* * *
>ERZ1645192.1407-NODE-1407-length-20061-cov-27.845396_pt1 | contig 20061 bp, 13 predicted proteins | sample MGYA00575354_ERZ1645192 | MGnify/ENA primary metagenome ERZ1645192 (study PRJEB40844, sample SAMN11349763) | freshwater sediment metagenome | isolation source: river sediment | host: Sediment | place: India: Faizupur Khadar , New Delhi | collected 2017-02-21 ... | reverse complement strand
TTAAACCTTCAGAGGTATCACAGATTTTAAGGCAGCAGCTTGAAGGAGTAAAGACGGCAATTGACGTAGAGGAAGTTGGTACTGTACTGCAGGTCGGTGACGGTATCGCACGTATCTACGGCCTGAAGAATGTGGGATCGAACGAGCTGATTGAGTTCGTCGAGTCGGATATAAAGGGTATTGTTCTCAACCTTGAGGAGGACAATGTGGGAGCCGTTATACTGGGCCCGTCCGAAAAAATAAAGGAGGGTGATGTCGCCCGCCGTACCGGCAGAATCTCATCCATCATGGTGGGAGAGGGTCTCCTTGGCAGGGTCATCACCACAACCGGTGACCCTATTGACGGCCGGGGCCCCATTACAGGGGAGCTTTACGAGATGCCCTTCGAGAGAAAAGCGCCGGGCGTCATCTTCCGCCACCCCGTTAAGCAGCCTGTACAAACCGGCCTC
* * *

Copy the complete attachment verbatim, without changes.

>ERZ1645192.1407-NODE-1407-length-20061-cov-27.845396_pt1 | contig 20061 bp, 13 predicted proteins | sample MGYA00575354_ERZ1645192 | MGnify/ENA primary metagenome ERZ1645192 (study PRJEB40844, sample SAMN11349763) | freshwater sediment metagenome | isolation source: river sediment | host: Sediment | place: India: Faizupur Khadar , New Delhi | collected 2017-02-21 ... | reverse complement strand
TTAAACCTTCAGAGGTATCACAGATTTTAAGGCAGCAGCTTGAAGGAGTAAAGACGGCAATTGACGTAGAGGAAGTTGGTACTGTACTGCAGGTCGGTGACGGTATCGCACGTATCTACGGCCTGAAGAATGTGGGATCGAACGAGCTGATTGAGTTCGTCGAGTCGGATATAAAGGGTATTGTTCTCAACCTTGAGGAGGACAATGTGGGAGCCGTTATACTGGGCCCGTCCGAAAAAATAAAGGAGGGTGATGTCGCCCGCCGTACCGGCAGAATCTCATCCATCATGGTGGGAGAGGGTCTCCTTGGCAGGGTCATCACCACAACCGGTGACCCTATTGACGGCCGGGGCCCCATTACAGGGGAGCTTTACGAGATGCCCTTCGAGAGAAAAGCGCCGGGCGTCATCTTCCGCCACCCCGTTAAGCAGCCTGTACAAACCGGCCTC